Our results confirm the ability of physical function to accurately predict poor health outcomes among older individuals [17, 44,45,46,47]. Several studies suggest that disability and functional measures are strongly associated with poor health-related outcomes among older adults [17, 48, 49]. The combination of physical function and other domains, such as cognition [50, 51] or the severity of a pre-defined number of chronic conditions , has already been shown to help better stratify older individuals with poor prognosis. In our study, comprehensive indicators (FI and HAT) exhibited a minor but significantly higher AUCs for mortality and hospitalization, when compared to a single functional measure (WS). Different studies compared the accuracy in the prediction of mortality of physical functional indicators, such as the FP, and more comprehensive ones, such as the FI, showing different results. Our findings confirm the results of Ritt et al.  and Wigadgo et al. , who found that FP exhibited a lower discriminative performance than FI in hospitalized and community-dwelling adults. Anyhow, Li et al.  found similar AUCs for these two indicators. The differences with our results might be explained by the fact that in this last study, all phenotypical criteria were derived from the questions of the Short Form Survey (SF-36) and not by directly assessing walking speed or grip strength. Probably, comprehensive indicators benefit from the diversity of the information taken into account, with the inclusion of measures corresponding to different domains .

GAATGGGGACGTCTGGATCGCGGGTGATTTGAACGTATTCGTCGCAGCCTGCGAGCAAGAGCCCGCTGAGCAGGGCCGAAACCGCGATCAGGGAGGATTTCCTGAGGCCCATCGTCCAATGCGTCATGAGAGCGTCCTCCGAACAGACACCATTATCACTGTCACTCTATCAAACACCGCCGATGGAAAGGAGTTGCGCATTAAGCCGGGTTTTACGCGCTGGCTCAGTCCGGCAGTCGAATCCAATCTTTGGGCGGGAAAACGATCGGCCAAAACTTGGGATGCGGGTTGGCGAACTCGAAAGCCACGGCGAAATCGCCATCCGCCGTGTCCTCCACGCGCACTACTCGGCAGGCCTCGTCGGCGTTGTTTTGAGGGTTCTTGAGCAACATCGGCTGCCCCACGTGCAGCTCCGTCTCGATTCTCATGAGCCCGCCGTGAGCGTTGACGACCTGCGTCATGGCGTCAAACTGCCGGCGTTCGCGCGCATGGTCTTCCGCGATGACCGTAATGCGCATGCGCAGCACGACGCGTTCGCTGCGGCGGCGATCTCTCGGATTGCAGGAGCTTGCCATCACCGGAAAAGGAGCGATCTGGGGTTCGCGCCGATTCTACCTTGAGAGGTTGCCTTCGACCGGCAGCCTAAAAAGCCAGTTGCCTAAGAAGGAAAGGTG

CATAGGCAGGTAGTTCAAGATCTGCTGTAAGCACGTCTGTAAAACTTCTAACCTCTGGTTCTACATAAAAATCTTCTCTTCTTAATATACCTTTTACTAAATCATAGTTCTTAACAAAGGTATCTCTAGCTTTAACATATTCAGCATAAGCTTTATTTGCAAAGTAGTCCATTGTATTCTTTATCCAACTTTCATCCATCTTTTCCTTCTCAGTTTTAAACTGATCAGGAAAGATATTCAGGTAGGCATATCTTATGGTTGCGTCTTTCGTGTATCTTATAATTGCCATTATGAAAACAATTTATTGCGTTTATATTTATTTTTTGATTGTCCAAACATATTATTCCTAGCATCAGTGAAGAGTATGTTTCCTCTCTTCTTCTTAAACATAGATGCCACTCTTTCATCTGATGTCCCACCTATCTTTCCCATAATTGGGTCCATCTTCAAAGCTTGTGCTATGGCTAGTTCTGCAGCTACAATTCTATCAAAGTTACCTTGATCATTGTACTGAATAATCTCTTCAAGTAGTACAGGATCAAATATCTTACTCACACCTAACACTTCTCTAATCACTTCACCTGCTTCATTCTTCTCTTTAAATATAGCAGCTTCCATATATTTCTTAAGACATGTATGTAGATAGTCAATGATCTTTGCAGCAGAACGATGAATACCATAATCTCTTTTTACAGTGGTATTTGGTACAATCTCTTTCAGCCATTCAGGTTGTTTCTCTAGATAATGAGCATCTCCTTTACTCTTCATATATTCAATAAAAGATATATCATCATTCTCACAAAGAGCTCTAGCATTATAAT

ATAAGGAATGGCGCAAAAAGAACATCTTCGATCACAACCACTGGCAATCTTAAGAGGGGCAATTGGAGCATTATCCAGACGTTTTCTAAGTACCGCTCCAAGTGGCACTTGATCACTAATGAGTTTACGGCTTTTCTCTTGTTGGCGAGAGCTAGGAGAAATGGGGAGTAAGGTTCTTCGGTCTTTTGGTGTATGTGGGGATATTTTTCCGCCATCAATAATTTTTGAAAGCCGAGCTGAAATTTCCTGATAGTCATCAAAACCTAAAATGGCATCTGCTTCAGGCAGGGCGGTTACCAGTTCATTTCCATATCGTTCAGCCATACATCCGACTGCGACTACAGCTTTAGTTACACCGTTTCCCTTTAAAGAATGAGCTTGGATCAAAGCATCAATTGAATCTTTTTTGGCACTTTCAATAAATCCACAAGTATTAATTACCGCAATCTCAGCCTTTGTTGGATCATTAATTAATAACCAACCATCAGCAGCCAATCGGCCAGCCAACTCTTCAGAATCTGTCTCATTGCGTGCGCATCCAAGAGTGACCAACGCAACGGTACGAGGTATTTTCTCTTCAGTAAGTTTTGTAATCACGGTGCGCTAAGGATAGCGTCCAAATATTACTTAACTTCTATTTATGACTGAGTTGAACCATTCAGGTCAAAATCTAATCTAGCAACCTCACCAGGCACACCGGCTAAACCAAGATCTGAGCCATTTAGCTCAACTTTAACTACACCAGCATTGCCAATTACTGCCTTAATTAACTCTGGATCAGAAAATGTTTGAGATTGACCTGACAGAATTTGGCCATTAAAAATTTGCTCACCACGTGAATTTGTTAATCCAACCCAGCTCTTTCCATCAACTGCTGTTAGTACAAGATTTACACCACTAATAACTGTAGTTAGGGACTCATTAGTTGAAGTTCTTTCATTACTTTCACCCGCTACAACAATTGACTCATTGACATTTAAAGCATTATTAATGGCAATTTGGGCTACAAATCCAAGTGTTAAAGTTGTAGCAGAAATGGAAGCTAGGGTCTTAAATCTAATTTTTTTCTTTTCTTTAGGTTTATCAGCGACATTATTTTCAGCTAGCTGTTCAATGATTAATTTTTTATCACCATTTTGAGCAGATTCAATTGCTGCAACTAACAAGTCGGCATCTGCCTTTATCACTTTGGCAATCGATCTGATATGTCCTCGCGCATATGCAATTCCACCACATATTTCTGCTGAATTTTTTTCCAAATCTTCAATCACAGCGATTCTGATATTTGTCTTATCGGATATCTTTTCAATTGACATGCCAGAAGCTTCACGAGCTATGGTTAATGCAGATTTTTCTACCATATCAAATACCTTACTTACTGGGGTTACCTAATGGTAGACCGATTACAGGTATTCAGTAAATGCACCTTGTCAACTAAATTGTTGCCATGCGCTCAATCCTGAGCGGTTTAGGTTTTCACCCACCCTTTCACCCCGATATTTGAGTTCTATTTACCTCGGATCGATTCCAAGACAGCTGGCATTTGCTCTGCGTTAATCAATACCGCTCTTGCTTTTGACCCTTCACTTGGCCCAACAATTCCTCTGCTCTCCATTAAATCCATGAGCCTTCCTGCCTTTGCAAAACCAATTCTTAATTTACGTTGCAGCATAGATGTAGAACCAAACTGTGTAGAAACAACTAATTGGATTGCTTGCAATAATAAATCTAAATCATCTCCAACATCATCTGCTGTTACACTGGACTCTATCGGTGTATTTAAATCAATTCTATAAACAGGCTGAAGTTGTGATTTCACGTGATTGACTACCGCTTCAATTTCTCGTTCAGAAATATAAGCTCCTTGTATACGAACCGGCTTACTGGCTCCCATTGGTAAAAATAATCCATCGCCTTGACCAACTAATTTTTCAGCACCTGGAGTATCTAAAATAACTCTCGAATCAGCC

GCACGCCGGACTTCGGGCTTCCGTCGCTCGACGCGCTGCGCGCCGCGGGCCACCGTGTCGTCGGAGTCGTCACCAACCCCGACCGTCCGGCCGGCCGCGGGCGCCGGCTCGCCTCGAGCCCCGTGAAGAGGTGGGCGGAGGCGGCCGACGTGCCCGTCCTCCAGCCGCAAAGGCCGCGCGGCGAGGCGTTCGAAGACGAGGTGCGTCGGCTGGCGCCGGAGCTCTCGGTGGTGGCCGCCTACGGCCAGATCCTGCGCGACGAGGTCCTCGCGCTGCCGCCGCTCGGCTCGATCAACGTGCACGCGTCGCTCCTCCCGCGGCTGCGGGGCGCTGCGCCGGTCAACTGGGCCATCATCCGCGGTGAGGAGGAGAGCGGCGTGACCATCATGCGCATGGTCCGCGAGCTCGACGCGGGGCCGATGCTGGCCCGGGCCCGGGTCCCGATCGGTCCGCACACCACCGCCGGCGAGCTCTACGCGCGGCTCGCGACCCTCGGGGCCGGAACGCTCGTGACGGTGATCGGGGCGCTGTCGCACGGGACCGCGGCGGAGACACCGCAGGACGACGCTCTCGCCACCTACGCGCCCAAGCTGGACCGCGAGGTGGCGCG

Interestingly, our results showed that WS alone exhibited higher AUCs for every outcome when compared with FP, despite the inclusion of walking speed among its criteria. Walking speed has been shown to be a reliable proxy of physical frailty [54, 55]: this might suggest that gait speed already provides a consistent part of the details captured by this operationalization of frailty. On the other hand, walking speed cut-offs employed for frailty phenotypical criteria (lowest quintile, adjusted by sex and height ) are particularly strict. While this seems to improve the specificity of FP, it might negatively affect its sensitivity  and, thereby, its AUC.